Tuesday, suicide prevention advocates will head to Olympia to push for a measure there that will allow healthcare professionals to better recognize and treat patients before they take their own lives.
Enrique Garcia was 24 when he knew something was wrong.
Felt like I was going insane, felt like I was going crazy, Garcia said. At times, I was having suicidal ideations that I felt life wasn't worth living anymore.
The former UW student sought help at a primary care clinic, where a nurse practitioner prescribed him some pills and sent him home.
Not once during that appointment did she ever ask me if I was suicidal that day, said Garcia. Not once did she ask how I was feeling, if I had any plans for suicide .
Doctors at other hospitals also failed to see Garcia was a risk to himself.
Finally on a family trip to Mexico, life was more than he could bear.
My family had to pull me from jumping off a balcony at our house in Mexico, he remembered. I was hospitalized in Mexico because of it.
About a thousand people die by suicide in Washington State every year. Garcia narrowly avoided being part of that statistic after getting the help he needed at Harborview Medical Center, where staff is trained in psychiatric emergency service.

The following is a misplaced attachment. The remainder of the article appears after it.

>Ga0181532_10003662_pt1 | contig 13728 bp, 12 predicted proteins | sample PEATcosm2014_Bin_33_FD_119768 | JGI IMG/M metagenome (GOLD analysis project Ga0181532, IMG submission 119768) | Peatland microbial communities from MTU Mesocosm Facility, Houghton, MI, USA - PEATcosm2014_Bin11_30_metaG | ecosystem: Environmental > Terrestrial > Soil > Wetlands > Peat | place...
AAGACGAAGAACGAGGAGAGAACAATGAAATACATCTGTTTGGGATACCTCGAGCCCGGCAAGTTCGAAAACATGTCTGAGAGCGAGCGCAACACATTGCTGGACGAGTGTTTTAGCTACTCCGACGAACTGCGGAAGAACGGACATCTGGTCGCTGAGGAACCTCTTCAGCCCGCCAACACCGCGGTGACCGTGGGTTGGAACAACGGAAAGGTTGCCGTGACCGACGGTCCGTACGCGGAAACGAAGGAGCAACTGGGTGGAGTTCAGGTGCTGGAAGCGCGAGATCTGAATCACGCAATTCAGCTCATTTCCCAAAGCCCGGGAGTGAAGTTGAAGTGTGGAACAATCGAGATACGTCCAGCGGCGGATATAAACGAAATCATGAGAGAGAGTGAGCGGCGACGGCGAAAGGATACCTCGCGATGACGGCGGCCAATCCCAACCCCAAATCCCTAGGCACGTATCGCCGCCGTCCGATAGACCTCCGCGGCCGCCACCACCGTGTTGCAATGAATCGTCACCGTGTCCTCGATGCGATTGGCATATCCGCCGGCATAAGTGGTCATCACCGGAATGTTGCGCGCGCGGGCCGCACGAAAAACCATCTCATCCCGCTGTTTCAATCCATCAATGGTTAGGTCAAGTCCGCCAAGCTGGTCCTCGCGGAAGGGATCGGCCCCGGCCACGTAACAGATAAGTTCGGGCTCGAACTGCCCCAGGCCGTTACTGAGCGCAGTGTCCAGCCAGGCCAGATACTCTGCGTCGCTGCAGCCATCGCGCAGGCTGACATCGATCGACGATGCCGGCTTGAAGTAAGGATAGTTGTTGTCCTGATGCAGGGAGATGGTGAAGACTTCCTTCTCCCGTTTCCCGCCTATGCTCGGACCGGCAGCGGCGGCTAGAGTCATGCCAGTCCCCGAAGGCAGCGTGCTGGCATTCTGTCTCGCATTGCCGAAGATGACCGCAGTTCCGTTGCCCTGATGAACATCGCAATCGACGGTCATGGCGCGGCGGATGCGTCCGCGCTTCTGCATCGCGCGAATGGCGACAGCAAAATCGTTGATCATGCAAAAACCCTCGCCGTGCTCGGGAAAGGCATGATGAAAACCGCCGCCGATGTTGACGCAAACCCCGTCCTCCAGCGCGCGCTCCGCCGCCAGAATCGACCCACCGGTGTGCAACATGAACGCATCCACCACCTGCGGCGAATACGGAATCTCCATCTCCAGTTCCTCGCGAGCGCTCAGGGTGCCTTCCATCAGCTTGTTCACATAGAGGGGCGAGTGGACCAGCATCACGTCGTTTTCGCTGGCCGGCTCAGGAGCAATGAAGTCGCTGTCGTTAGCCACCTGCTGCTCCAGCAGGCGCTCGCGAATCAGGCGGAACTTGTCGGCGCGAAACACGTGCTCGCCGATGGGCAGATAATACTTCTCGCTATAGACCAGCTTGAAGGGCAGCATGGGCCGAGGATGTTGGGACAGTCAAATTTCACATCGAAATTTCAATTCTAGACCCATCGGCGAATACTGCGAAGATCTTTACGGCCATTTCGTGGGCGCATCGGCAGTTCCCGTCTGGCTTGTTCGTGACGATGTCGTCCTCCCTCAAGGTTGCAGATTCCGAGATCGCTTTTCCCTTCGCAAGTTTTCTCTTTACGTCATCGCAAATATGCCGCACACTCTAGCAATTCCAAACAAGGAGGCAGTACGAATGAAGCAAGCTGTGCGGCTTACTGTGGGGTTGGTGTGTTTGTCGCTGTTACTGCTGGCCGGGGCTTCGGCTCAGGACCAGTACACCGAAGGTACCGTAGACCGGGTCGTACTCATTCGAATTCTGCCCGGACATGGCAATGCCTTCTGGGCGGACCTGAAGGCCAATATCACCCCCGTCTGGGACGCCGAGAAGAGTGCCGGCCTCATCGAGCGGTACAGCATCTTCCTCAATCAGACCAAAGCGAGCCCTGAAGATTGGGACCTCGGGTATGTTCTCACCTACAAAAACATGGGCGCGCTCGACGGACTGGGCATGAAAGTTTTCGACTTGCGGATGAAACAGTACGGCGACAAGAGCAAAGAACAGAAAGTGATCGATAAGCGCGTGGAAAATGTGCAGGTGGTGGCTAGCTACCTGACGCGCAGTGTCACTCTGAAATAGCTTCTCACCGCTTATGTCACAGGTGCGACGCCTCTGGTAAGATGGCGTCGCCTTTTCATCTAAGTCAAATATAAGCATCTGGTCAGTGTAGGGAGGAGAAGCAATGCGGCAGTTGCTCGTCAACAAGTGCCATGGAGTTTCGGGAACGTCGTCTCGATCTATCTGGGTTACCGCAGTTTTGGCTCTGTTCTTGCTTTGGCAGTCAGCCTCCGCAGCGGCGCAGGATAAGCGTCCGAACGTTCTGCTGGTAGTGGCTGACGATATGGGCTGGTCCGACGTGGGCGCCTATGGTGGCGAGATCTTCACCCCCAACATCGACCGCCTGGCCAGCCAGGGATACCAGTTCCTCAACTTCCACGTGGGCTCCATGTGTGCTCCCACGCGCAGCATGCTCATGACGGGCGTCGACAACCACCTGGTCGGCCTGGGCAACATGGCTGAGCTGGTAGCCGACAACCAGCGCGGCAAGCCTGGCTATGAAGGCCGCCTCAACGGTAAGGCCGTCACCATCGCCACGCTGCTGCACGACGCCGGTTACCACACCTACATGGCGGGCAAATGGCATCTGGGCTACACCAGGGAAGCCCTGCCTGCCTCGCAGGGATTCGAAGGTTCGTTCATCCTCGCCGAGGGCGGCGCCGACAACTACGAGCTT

Garcia took his story to Olympia Monday to testify in front of lawmakers, pushing for more health practitioners to get training in suicide assessment.
ESHB 2315 passed overwhelmingly in the House, and now heads to the Senate.
It would require at least six hours of training in suicide assessment and treatment for healthcare providers such as physicians, nurses, chiropractors and physical therapists.
So people don't go through what I had to go through, said Garcia. So people don't have to suffer like I did.
And so other families don't have to see their loved ones suffer, or lose them altogether.
For anyone in crisis, there is a 24/7 suicide prevention hotline. The number is 1 (800) 273-8255.